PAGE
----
Directed by Daniel Espinosa | Written by Matt Sazama and Burk Sharpless | 104 min | ▲▲▲△△ | Amazon Prime
It still surprises me this movie exists. Due to the weird rules dictating Marvel Comics character licensing, Sony has the rights to a host of villains from the pantheon of Spider-Man comics around which they’ve been developing feature films. Witness the box office success of the mediocre Venom movie and its slightly improved sequel. Coming soon on the silver screen is another Spidey baddie, Kraven The Hunter.
And here we have Morbius, The Living Vampire, whatever that is.
Michael Morbius (Jared Leto, leaning into the emo) is a Nobel Prize-refusing scientist working day and night to cure his esoteric blood disease, which has been filling his life with pain since he was a boy.
A wealthy benefactor and longtime friend , Milo (Matt Smith), is also living with the disease. He helps Morbius conduct his most bold and dangerous experiment yet on a ship in international waters — something to do with a serum full of vampire bat DNA. It works, but it turns Morbius into a vampire — living or otherwise. He trades his illness for superpowers and a hunger for blood.
Along for this ride is Morbius’ researcher colleague, Martine Bancroft (Adria Arjona), and two detectives (Tyrese Gibson and Al Madrigal) investigating the deaths that follow Morbius’ transformation. Also hanging about is Jared Harris, who you suspect might wish he was back on the sets of Foundation or Chernobyl.
So, what surprised me about Morbius is, despite the critical drubbing, it’s actually not terrible. Quite an endorsement, I know!
It is a boilerplate vampire narrative, despite all its pointed efforts to connect it to superhero material like the X-Men, Venom, and The Hulk. The movie’s most obvious Marvel-ous dialogue: “I’m getting hungry, and you wouldn’t like me when I’m hungry.” Even so, the picture feels like its own beast.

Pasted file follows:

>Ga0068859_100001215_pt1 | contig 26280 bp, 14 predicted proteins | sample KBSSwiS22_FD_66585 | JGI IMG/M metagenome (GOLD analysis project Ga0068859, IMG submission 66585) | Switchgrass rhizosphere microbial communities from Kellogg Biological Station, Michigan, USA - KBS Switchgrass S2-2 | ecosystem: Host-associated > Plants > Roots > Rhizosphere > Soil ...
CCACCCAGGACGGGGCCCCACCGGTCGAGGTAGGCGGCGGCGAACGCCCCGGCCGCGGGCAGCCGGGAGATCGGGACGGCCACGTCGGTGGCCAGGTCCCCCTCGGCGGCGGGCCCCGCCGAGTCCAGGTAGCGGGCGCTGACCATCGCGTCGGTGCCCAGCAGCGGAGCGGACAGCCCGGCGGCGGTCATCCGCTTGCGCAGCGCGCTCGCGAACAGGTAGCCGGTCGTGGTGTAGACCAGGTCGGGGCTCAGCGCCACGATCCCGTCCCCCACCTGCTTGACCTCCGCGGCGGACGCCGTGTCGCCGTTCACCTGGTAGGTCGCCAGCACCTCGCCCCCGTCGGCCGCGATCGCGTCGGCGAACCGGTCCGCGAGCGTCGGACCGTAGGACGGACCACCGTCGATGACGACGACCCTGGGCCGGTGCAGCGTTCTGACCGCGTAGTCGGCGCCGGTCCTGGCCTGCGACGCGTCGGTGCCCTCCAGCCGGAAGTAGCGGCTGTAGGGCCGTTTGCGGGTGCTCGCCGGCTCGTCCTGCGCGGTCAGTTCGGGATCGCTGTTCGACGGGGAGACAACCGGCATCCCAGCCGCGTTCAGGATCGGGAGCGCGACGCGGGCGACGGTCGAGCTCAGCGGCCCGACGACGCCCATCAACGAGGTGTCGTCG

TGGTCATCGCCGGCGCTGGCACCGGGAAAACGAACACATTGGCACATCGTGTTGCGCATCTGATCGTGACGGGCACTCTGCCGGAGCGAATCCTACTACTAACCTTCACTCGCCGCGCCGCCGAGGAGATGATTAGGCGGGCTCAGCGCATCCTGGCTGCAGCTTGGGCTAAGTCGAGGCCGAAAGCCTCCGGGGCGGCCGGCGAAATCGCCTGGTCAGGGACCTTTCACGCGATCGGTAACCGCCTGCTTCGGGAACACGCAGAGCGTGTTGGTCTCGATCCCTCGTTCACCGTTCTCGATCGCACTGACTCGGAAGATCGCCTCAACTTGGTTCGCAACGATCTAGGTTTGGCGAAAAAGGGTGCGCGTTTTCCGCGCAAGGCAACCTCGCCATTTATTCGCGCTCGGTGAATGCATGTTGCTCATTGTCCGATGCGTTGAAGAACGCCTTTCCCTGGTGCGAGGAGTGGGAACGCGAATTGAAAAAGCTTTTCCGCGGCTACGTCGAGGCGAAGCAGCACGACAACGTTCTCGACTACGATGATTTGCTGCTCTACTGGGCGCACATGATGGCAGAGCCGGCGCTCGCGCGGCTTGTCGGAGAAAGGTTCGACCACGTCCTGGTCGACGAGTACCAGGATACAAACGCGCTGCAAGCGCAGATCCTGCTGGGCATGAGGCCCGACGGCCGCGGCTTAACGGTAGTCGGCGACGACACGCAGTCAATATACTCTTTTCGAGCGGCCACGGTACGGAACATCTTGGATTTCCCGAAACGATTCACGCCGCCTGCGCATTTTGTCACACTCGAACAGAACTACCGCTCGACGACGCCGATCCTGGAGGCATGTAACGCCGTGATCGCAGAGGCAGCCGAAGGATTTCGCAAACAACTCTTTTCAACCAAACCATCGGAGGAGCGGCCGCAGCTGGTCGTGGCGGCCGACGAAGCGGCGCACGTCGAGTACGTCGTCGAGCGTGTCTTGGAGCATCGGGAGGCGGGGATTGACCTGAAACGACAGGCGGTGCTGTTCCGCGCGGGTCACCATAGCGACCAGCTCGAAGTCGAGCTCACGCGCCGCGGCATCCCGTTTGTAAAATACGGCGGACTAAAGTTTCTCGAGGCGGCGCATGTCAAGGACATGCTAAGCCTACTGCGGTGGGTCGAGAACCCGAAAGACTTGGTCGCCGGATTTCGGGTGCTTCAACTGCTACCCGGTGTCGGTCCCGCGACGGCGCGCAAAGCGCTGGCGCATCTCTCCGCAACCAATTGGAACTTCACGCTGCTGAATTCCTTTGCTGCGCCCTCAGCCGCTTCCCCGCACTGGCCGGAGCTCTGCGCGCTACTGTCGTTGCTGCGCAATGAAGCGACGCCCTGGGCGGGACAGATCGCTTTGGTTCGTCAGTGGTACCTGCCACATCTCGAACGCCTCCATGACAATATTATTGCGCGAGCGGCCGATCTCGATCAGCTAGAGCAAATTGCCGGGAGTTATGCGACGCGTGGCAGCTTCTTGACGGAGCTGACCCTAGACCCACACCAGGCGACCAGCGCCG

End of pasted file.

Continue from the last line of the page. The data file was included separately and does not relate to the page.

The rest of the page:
And that beast, in its dark little heart, is a ’90s-styled b-movie. The performances are perfunctory, the shadowy, CGI-slathered effects aren’t excellent, but they’re OK — better than what we’ve seen in Venom, certainly — and while it’s pretty damn predictable, nothing here made me feel like my time was being wasted.
I mean, the way these narratives twist themselves into pretzels to turn what are ostensible Spider-Man antagonists into protagonists is pretty obvious: no matter how bad these guys are there’s always someone worse out there to make them look better by comparison.
What makes Morbius more interesting are the serious homoerotic overtones in the relationship between Morbius and Milo. There’s brotherhood and then there’s brotherhood, am I right? And I wouldn’t call Harris’ Dr Emil Nicolas a father figure as much as a close mentor to these fellas.
Then there’s the distinct Batman Begins evocations, especially with the inevitable visuals of clouds of bats doing Morbius’ bidding.
None of this is to the film’s detriment — though you could make the argument that after two Venom movies my expectations were practically anemic.
One last note: The efforts to tie this movie to the MCU/Sony multiverse crossovers coming down the pike — which happens over two credit cookie scenes — are so half-hearted and lame it almost sours what moderate good came before. It’s a new low in franchise maintenance.